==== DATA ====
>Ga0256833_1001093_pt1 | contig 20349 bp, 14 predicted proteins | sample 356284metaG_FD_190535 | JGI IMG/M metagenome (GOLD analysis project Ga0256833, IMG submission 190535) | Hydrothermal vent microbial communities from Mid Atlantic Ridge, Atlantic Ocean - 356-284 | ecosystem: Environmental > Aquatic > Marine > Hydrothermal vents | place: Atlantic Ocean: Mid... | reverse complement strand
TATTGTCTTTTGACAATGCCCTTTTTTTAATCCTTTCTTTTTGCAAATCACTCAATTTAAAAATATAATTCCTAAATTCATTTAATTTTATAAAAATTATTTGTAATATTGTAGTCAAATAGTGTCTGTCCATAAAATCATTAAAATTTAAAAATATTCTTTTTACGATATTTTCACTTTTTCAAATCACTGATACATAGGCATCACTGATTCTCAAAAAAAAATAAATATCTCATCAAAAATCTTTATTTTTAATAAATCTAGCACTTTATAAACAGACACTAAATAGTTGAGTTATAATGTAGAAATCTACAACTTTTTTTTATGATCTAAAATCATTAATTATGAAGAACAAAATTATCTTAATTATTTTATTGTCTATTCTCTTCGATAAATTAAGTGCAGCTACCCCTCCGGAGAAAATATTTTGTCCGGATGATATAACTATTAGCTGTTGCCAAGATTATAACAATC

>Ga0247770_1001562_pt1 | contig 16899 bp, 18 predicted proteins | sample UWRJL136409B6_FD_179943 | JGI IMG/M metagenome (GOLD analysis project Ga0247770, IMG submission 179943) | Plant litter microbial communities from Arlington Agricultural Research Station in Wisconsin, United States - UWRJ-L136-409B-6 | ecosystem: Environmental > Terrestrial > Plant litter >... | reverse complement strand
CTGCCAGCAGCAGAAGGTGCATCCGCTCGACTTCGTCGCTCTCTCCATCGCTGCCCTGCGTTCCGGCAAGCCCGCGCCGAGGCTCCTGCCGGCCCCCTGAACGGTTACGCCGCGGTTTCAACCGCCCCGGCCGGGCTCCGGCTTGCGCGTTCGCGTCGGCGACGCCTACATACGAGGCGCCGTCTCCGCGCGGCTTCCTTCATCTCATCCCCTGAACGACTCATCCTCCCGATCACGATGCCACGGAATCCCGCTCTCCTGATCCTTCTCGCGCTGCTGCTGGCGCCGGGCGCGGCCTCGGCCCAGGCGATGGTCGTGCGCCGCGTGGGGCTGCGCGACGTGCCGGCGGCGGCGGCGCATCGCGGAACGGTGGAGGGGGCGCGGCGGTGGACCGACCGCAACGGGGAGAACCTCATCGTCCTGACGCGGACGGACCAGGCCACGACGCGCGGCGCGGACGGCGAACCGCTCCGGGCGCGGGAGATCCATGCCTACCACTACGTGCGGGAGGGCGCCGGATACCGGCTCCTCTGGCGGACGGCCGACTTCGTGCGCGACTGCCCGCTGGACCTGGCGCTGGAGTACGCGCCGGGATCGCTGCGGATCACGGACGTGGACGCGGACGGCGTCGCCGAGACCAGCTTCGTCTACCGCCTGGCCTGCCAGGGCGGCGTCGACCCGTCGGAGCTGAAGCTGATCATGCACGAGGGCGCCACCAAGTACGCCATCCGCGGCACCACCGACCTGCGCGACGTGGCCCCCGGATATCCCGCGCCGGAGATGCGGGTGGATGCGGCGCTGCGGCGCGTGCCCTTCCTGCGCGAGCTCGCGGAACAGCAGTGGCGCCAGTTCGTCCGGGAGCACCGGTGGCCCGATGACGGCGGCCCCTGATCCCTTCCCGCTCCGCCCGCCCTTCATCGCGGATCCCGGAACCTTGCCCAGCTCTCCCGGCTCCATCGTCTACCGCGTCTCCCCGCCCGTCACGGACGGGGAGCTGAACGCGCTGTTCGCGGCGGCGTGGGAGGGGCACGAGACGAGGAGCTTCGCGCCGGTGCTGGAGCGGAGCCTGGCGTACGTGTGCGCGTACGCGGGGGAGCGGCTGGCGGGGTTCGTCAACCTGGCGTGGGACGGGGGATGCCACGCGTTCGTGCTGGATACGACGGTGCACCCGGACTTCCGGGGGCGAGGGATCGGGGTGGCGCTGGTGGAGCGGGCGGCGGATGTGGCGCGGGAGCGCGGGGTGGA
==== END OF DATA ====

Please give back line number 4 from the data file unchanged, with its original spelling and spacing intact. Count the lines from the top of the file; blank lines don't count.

CTGCCAGCAGCAGAAGGTGCATCCGCTCGACTTCGTCGCTCTCTCCATCGCTGCCCTGCGTTCCGGCAAGCCCGCGCCGAGGCTCCTGCCGGCCCCCTGAACGGTTACGCCGCGGTTTCAACCGCCCCGGCCGGGCTCCGGCTTGCGCGTTCGCGTCGGCGACGCCTACATACGAGGCGCCGTCTCCGCGCGGCTTCCTTCATCTCATCCCCTGAACGACTCATCCTCCCGATCACGATGCCACGGAATCCCGCTCTCCTGATCCTTCTCGCGCTGCTGCTGGCGCCGGGCGCGGCCTCGGCCCAGGCGATGGTCGTGCGCCGCGTGGGGCTGCGCGACGTGCCGGCGGCGGCGGCGCATCGCGGAACGGTGGAGGGGGCGCGGCGGTGGACCGACCGCAACGGGGAGAACCTCATCGTCCTGACGCGGACGGACCAGGCCACGACGCGCGGCGCGGACGGCGAACCGCTCCGGGCGCGGGAGATCCATGCCTACCACTACGTGCGGGAGGGCGCCGGATACCGGCTCCTCTGGCGGACGGCCGACTTCGTGCGCGACTGCCCGCTGGACCTGGCGCTGGAGTACGCGCCGGGATCGCTGCGGATCACGGACGTGGACGCGGACGGCGTCGCCGAGACCAGCTTCGTCTACCGCCTGGCCTGCCAGGGCGGCGTCGACCCGTCGGAGCTGAAGCTGATCATGCACGAGGGCGCCACCAAGTACGCCATCCGCGGCACCACCGACCTGCGCGACGTGGCCCCCGGATATCCCGCGCCGGAGATGCGGGTGGATGCGGCGCTGCGGCGCGTGCCCTTCCTGCGCGAGCTCGCGGAACAGCAGTGGCGCCAGTTCGTCCGGGAGCACCGGTGGCCCGATGACGGCGGCCCCTGATCCCTTCCCGCTCCGCCCGCCCTTCATCGCGGATCCCGGAACCTTGCCCAGCTCTCCCGGCTCCATCGTCTACCGCGTCTCCCCGCCCGTCACGGACGGGGAGCTGAACGCGCTGTTCGCGGCGGCGTGGGAGGGGCACGAGACGAGGAGCTTCGCGCCGGTGCTGGAGCGGAGCCTGGCGTACGTGTGCGCGTACGCGGGGGAGCGGCTGGCGGGGTTCGTCAACCTGGCGTGGGACGGGGGATGCCACGCGTTCGTGCTGGATACGACGGTGCACCCGGACTTCCGGGGGCGAGGGATCGGGGTGGCGCTGGTGGAGCGGGCGGCGGATGTGGCGCGGGAGCGCGGGGTGGA